Imperial Plots

Women, Land, and the Spadework of British Colonialism on the Canadian Prairies

Reviewed by Penni Mitchell

April 22, 2017

Poor Elizabeth Edmundson. She was confined to a Calgary jail for nine months in 1910 for the simple reason that women were not permitted to claim or to “make entry” on homesteads on the Canadian prairies — unless they were widowed and had dependent children. So she lied.

Edmundson, who had fled from New York and a reportedly violent husband, was just one of the many women who succumbed to temptation and altered their situations to fit the criteria for homesteads on Crown land in Manitoba, Saskatchewan, and Alberta. Imperial plots, indeed.

During the early years of the last century, as Sarah Carter sharply illustrates, women were scrutinized by government authorities in ways that male homesteaders were not. If a woman took a lover, she risked being disqualified as the “head” of her household — and she could lose the land. As a result of such scrutiny, many of the female homesteaders who told tales just shy of the truth got caught. During an era when divorce was all but impossible to obtain, single mothers often opted to be known as widows in order to become homesteaders.

While many women horned their way into land ownership, others campaigned openly for equal homestead rights for women. This was the mission of Georgina Binnie-Clark, a Brit who fell in love with Saskatchewan in 1905 but was not allowed to make entry on a homestead as a single woman.

Binnie-Clark’s campaign was not successful, though she eventually purchased a farm. Single men over the age of eighteen, however, were encouraged to make entry on 160-acre homesteads. They had to clear and cultivate the land, build a home, and reside in it for six months of the year. After three years, a homesteader who “proved up” was granted a patent for the land.

If anyone can take the topic of colonial settlement on the prairies and make it sing, it’s Carter. A historian in the Faculty of Native Studies at the University of Alberta, her focus is the intersection of gendered colonial-Indigenous relations on the prairies. Her previous and equally illuminating book, The Importance of Monogamy, outlined the gendered, racialized terrain of colonial powers and matrimonial laws in the West, where traditional Indigenous unions tended to be more lenient and female-friendly than Christian marriages.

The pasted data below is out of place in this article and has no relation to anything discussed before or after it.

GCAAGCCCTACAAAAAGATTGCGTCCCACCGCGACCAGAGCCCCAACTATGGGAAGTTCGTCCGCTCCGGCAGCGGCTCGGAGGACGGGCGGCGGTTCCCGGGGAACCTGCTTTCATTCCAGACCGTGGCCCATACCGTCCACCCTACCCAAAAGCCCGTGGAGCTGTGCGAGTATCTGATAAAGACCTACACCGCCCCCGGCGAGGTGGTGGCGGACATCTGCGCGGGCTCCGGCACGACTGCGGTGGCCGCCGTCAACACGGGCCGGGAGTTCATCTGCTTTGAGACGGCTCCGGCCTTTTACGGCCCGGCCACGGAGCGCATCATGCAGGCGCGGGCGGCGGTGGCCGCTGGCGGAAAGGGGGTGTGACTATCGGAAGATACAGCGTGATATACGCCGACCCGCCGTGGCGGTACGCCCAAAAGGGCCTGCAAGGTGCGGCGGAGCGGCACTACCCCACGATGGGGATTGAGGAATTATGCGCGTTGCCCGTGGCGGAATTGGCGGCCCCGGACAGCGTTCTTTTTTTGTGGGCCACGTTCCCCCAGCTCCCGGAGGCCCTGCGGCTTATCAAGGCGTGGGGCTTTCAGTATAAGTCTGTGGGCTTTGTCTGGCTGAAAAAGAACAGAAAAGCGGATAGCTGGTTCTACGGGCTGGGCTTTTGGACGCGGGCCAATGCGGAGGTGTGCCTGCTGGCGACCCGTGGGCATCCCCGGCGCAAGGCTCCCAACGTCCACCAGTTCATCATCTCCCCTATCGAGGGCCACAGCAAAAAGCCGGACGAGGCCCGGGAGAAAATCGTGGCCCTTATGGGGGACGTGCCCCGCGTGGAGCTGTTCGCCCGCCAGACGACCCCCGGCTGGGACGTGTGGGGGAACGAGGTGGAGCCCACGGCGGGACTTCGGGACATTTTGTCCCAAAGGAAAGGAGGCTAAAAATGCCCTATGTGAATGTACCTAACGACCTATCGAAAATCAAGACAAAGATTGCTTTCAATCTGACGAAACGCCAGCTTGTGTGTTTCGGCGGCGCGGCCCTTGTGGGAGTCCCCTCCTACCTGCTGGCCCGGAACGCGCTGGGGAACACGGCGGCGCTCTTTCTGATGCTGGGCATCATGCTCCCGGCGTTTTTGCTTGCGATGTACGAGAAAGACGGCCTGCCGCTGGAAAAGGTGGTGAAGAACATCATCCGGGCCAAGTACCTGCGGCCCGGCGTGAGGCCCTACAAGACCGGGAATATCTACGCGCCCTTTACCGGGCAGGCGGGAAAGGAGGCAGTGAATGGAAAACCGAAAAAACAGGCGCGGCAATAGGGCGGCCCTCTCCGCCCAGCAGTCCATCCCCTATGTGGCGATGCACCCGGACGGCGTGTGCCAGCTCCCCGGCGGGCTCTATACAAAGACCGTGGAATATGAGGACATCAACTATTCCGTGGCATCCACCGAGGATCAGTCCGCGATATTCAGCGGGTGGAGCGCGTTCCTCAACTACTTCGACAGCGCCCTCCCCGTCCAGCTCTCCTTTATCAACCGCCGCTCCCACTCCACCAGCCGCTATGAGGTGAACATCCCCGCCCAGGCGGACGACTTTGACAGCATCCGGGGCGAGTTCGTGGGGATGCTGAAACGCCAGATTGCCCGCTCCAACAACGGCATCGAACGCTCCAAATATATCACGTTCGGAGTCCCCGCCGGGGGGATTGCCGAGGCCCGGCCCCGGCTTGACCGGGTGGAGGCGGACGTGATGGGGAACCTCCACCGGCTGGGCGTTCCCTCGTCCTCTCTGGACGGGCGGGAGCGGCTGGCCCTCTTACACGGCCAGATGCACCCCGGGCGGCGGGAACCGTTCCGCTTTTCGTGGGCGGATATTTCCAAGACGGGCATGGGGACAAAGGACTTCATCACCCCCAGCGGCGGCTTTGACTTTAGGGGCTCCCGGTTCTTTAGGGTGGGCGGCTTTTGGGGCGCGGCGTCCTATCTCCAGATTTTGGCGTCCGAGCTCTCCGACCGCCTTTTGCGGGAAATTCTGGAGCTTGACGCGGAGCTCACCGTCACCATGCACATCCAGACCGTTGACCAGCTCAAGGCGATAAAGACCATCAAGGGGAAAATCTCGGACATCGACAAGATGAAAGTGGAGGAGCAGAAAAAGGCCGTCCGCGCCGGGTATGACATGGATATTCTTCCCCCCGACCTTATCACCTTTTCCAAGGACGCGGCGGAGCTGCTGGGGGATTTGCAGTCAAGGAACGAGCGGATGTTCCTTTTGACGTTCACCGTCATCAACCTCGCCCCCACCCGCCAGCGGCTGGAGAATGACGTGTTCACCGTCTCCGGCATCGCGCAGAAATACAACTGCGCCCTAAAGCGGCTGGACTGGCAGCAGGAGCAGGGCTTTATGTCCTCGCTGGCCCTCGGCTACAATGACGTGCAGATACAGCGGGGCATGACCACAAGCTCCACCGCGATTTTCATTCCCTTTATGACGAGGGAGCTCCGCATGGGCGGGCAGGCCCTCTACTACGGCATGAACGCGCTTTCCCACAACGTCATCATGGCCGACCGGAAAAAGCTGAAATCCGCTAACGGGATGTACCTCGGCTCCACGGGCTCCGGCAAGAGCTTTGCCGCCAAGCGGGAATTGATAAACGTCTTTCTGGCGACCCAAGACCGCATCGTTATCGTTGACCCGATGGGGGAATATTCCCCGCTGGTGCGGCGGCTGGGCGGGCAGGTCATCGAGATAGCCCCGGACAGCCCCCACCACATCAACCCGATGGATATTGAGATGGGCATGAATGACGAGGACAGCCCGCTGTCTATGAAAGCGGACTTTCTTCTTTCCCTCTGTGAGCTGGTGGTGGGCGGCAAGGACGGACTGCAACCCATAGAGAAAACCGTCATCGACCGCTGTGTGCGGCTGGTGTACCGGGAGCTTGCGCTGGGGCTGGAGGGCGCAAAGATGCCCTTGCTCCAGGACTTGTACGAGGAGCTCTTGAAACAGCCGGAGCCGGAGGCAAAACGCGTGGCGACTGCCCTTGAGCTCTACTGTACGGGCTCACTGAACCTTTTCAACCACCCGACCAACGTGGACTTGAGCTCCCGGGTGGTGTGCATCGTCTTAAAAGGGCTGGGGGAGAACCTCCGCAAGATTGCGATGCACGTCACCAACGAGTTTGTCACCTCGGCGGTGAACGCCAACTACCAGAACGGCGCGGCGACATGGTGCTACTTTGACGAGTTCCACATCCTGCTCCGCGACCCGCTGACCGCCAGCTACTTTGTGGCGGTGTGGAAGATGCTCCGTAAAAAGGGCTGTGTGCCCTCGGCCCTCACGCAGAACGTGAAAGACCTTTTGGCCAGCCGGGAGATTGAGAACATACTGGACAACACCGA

With Imperial Plots: Women, Land, and the Spadework of British Colonialism on the Canadian Prairies, Carter has again proven her talents. As the title suggests, plots come in many types. One sort involves the schemes of would-be landowners like Edmundson, and another is the plots of land themselves.

The other plot Carter identifies — importantly, the one that preceded the two others — is the plot to expand the Dominion of Canada.

This involved moving Indigenous people off lands they inhabited and building a railway that would secure the prairies against American encroachment. Carter’s book meticulously documents how the Canadian West was moulded under the Dominion Lands Act of 1872. Indians were not permitted to homestead.

Through her analysis of gender and race, we see how Canada gave much of that rural land to white male farmers — largely, but not exclusively, those of British origins. By examining documents written by and about both single settler women and government officials, Imperial Plots provides a valuable correction to the masculinist lens through which prairie history is so often viewed.

Penni Mitchell is managing editor of Herizons magazine and the author of About Canada: Women’s Rights (Fernwood Publishing), a brief history of women’s rights in Canada.

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